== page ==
Background: Problems related to performance of activities of daily living (ADL) tasks is associated with chronic conditions stressing a need to develop and evaluate intervention programmes addressing such problems. Guided by the United Kingdom Medical Research Council’s (MRC) guidance on how to develop and evaluate complex interventions, the first version of the occupational therapy program (ABLE 1.0) was developed, aiming at enhancing ADL ability among persons with chronic conditions. ABLE incorporates knowledge based on existing evidence, clinical expertise of occupational therapists, and clients’ experiences and needs. ABLE is a structured eight-week, generic, homebased, adaptational program, including five to eight individualised sessions, developed to be delivered in the client’s home as part of community-based rehabilitation services. Following development of the programme, a feasibility study was conducted, showing that ABLE 1.0 was feasible in terms of content and delivery with minor adjustments to the intervention manual and recruitment procedures. Hence, pilot testing of the remaining uncertainties was recommended before proceeding to the evaluation phase. The aim of this doctoral thesis was to evaluate the remaining feasibility aspects prior to a randomised controlled trial (RCT), including minor revision of ABLE 1.0, and to conduct effectiveness and process evaluation of ABLE 2.0.
Methods: The MRC framework for developing and evaluating complex interventions was applied. Revision of ABLE 1.0 included conduction of a cognitive debriefing including n=5 occupational therapists to identify any aspect of the ABLE manual leading to confusion or misunderstanding. Further, relevant updates of theoretical models incorporated in ABLE 1.0 were implemented.
The pilot study was designed as a two-armed parallel RCT, planning a recruitment strategy including 20 persons with one or more chronic conditions and experiencing problems performing ADL tasks. The pilot study period was scheduled from December 2019 to April 2020. The following progression criteria were used to determine if a future full-scale RCT was feasible: (i) recruitment (50% met the eligibility criteria) and retention (80%), (ii) randomisation (80% accepted randomisation, procedure was executed as planned), (iii) adherence to programme (100% followed the treatment protocol), (iv) outcome measurements (80% of the participants delivered relevantly and fully answered questionnaires), and (v) usual occupational therapy (extraction of needed information was successful).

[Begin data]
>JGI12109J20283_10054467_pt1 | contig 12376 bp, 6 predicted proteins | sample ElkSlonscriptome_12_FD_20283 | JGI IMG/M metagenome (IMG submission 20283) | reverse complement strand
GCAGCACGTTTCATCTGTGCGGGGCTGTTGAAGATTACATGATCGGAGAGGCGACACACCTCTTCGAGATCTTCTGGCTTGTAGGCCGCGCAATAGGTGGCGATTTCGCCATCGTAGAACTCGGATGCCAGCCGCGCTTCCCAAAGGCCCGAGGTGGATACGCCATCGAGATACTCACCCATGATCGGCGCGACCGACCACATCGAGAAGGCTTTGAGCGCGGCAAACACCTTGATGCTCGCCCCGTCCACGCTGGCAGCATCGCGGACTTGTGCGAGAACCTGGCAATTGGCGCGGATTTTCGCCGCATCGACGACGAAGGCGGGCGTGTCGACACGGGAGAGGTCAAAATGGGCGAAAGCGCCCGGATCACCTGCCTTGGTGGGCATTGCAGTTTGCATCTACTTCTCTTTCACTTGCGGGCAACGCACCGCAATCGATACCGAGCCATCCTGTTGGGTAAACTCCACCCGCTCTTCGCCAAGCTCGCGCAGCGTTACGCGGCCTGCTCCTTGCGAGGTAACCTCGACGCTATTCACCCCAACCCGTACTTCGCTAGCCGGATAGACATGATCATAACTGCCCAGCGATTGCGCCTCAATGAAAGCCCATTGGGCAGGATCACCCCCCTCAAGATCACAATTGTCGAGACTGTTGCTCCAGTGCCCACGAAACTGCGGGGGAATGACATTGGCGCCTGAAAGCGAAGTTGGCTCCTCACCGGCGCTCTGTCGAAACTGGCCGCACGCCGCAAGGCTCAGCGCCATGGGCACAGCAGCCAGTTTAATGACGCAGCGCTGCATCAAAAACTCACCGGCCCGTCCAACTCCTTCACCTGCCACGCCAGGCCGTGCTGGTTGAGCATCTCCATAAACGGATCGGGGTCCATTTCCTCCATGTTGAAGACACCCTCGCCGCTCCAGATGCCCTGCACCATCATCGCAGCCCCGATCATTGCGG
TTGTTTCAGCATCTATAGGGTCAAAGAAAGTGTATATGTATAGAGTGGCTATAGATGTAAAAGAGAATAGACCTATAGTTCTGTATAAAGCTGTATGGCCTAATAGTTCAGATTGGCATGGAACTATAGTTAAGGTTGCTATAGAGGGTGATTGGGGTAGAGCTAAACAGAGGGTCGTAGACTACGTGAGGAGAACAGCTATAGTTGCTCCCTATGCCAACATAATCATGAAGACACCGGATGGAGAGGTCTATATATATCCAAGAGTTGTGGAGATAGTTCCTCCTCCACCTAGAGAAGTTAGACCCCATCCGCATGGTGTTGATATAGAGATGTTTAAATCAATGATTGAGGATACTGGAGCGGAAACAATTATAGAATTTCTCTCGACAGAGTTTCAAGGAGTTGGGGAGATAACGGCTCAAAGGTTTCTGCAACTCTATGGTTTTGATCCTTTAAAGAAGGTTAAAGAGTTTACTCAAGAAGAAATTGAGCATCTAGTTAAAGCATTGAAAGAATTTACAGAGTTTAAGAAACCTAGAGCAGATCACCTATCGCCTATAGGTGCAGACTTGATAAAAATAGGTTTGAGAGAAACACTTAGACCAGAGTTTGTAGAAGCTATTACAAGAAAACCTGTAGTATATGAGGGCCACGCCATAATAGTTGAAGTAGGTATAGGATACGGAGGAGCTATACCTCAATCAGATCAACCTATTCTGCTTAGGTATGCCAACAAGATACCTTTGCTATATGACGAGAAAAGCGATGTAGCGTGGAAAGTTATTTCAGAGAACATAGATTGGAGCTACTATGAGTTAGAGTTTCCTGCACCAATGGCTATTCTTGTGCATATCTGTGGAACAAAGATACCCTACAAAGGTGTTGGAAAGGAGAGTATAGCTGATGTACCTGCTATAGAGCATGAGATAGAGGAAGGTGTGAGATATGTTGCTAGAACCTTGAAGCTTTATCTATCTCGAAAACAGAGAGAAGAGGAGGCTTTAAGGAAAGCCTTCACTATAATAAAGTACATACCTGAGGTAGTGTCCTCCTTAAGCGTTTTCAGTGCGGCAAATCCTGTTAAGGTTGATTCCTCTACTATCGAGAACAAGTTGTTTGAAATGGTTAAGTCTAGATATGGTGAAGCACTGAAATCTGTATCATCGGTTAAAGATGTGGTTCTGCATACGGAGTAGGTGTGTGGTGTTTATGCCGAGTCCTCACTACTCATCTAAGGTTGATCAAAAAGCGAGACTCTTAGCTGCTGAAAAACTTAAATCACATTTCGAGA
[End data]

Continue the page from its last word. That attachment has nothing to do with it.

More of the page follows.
The subsequent effectiveness evaluation was designed as a RCT with blinded assessors and investigators. Home-dwelling persons with chronic conditions experiencing ADL task performance problems were randomly allocated to ABLE 2.0 or usual occupational therapy. Data were collected at baseline (week 0), post intervention (week 10) and at follow-up (week 26). Coprimary outcomes were self-reported ADL ability (ADL-Interview (ADL-I) performance) and observed ADL motor ability (Assessment of Motor and Process Skills (AMPS)) at primary endpoint (week 10). Secondary outcomes were self-reported ADL ability (ADL-I performance), observed ADL motor ability (AMPS) at secondary endpoint (week 26) and perceived satisfaction with ADL ability (ADL-I satisfaction); and observed ADL process ability (AMPS) at primary and secondary endpoint. Explorative outcomes were occupational balance (Occupational Balance Questionnaire); perceived change (Client Weighted Problems Questionnaire) and general health (first question of the MOS 36-item Short Form Survey Instrument) at primary and secondary endpoint. All outcomes were analysed using the principles of Intention-To-Treat (ITT) analyses followed by sensitivity analyses in terms of Per Protocol (PP) analyses, applying analysis of covariance (ANCOVA) with time by programme as repeated measures. ADL-I at baseline was included as covariate.